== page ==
Why combine rep ranges in your training?

written by Philip Stefanov  |  JANUARY 24, 2023

Have you ever heard the popular advice to train in the 8 to 12-rep range for optimal hypertrophy? Or maybe you’ve asked the popular question: “What is the best rep range for x goal?”

These questions are not inherently wrong because there is a lot of contradicting information regarding optimal loading. Therefore, it can be difficult to know how much weight you should lift to optimize progression.

But as you will see in this week’s newsletter, there are solid reasons for combining rep ranges and using various loads in your training. Let’s review.

The Effects of Combining Rep Ranges In Your Training

1. More Varied Adaptations

One notable advantage of using a variety of loads and working your muscles in several intensity ranges is that you develop different adaptations simultaneously.

For example, high-rep sets, such as 15-20+, develop muscular endurance (strength endurance), which measures how many muscle contractions you can produce before reaching a point of exhaustion (1).

In contrast, heavy sets, where trainees do only a handful of reps, promote strength adaptation, which measures how much total weight a person can lift (1, 2). A common way to measure strength is through 1-rep-max (1RM) attempts.

Strength and endurance serve a purpose in everyday life, and the more varied your training is, the more equipped you will be to tackle different challenges. For instance, you might be able to lift a heavy object and carry it a few feet, but just as effectively carry out less intense tasks for minutes (or hours) before getting tired.

2. Engaging Workouts

Speaking of variety, combining several rep ranges makes for more engaging training. Sure, training in one rep range can be fun for a while, but that stops being true after a while. We need novelty and variety to enjoy our workouts, stay consistent, and push ourselves hard.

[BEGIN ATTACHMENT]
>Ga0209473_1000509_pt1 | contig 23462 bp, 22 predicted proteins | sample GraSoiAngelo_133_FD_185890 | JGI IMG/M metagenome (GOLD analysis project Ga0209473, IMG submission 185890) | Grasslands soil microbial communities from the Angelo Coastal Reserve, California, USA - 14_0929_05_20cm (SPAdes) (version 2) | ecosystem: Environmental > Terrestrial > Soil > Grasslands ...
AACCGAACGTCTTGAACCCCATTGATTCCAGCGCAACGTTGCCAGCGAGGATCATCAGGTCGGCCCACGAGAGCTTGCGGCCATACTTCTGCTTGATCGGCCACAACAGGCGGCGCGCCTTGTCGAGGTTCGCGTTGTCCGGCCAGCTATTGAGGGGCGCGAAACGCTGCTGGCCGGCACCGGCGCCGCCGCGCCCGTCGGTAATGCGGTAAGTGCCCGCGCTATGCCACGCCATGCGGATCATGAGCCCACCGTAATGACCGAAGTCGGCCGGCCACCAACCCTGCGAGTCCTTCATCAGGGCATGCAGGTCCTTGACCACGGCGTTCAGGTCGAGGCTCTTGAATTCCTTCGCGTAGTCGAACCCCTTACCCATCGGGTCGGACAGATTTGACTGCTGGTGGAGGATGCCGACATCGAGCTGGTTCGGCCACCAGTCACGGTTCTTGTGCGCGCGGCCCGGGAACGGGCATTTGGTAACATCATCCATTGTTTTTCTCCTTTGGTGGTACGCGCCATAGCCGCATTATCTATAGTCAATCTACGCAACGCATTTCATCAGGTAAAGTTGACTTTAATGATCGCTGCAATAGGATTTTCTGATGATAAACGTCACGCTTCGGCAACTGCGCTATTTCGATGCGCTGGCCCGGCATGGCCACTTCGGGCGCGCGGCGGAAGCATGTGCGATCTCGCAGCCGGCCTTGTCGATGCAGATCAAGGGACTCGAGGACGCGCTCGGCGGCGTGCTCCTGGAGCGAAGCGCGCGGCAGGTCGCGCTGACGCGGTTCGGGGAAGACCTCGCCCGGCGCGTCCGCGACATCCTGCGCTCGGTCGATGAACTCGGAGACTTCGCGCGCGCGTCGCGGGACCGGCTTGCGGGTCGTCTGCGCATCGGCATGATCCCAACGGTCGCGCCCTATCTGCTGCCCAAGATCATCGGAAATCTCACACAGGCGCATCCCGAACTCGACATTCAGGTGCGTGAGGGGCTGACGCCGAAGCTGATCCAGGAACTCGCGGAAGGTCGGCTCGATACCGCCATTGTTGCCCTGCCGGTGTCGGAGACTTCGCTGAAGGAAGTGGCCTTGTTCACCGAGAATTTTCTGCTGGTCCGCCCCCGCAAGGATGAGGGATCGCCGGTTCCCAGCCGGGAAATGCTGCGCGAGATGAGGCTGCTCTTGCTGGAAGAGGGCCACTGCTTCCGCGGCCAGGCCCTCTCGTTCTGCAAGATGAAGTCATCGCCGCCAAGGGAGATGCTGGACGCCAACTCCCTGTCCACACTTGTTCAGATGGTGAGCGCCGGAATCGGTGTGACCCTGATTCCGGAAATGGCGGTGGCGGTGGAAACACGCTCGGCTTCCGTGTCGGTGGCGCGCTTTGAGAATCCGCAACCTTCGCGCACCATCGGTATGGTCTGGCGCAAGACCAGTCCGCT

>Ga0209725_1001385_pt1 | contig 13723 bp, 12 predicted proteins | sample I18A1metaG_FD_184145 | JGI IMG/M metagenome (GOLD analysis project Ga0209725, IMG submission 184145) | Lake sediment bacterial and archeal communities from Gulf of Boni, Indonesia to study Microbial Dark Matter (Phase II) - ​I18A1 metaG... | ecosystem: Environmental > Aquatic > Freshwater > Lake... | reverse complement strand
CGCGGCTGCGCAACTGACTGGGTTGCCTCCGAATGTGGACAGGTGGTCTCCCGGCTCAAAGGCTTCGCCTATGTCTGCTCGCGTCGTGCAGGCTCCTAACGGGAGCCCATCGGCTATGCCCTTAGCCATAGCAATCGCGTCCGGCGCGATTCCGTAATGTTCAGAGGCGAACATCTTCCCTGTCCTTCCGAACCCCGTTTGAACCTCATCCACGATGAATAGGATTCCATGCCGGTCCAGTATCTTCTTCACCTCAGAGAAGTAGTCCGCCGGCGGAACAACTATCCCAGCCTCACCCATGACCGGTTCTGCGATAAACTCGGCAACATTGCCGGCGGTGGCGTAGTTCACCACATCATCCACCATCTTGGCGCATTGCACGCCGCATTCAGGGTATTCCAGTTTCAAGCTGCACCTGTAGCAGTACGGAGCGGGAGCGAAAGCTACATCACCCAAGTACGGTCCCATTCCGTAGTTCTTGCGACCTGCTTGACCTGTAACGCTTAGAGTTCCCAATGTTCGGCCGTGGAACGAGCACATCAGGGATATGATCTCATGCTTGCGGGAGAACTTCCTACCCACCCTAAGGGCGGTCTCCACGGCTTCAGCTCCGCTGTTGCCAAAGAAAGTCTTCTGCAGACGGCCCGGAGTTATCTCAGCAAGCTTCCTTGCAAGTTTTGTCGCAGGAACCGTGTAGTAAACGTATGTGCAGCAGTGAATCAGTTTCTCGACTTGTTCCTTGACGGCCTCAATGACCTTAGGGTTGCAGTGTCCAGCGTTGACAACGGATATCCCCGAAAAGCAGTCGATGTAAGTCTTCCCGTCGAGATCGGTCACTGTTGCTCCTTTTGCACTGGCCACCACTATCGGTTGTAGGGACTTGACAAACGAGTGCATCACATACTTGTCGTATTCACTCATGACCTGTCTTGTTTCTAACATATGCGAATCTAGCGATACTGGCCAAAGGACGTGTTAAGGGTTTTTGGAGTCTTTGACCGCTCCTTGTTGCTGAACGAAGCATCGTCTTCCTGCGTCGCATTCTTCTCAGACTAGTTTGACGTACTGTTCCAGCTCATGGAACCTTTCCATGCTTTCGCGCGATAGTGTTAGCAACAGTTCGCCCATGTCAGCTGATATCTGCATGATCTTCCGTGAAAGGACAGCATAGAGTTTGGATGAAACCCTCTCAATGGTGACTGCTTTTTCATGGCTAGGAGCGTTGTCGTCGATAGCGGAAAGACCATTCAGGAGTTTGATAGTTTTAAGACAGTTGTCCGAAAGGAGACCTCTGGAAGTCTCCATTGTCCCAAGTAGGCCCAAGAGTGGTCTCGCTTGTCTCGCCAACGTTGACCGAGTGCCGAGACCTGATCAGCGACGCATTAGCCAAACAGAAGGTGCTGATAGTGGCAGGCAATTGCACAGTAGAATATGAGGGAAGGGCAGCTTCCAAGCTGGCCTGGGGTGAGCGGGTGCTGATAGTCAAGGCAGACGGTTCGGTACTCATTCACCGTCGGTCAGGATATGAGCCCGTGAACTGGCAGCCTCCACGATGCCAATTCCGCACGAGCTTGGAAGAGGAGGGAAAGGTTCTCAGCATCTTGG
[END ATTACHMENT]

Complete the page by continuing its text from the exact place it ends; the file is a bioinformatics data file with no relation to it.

Still, that doesn’t mean you should change your workouts all the time to keep things fun. Doing so can make it impossible to track your progress and tell if you’re moving in the right direction.

3. More Suited For Various Exercises

Exercises are unique, and some are better suited for a specific rep range than others.

For example, I rarely advise people to do high-rep deadlifts (say, 8+ reps per set). Fatigue can significantly impact movement mechanics and lead to technique breakdown, raising the injury risk.

In contrast, heavy sets rarely work well for isolation activities that involve a single joint and muscle group. For example, would you do sets of 6 to 8 reps on dumbbell lateral raises?

Combining various repetition ranges allows you to make the most of the activities you perform at the gym, thus providing a more potent stimulus and making more progress.

4. Potentially Lower Injury Risk

Stressing your body in the same way for too long can cause structural damage, increasing the risk of chronic aches and overuse injuries.

In contrast, varying the stress by performing several exercises and training with different loads can reduce the risk of such effects, allowing you to stay pain and injury-free in the long run.

What Combining Rep Ranges Doesn’t Do

Before wrapping up this week’s newsletter, it’s vital to review a common misconception regarding rep ranges and how they impact your training.

Some sources suggest that high-intensity low-rep sets preferentially develop fast-twitch muscle fibers, whereas low-intensity high-rep sets grow slow-twitch fibers. A meta-analysis from 2020 examines existing research on the effects of low and high load on muscle fiber hypertrophy (3).

Data suggests the idea to be incorrect, as heavy and light sets promote similar fast and slow twitch fiber development, provided sets are taken to or close to failure.

Take Home Points

  1. Use several rep ranges (3-6; 6-12; 12-20; 20+) to enjoy various adaptations, keep your training more engaging, and possibly reduce your injury risk

  2. Experiment with multiple exercises for each muscle group to keep the stress varied and learn what exercises work best for you

  3. Resist the urge to change training variables (load, exercise selection, rest periods, etc.) too often; stick with choices you make for at least four weeks before making changes

  4. Push yourself close enough to failure because that seems to be one of the most critical factors for long-term progress (3, 4)

Thank you for taking the time. Until next week,


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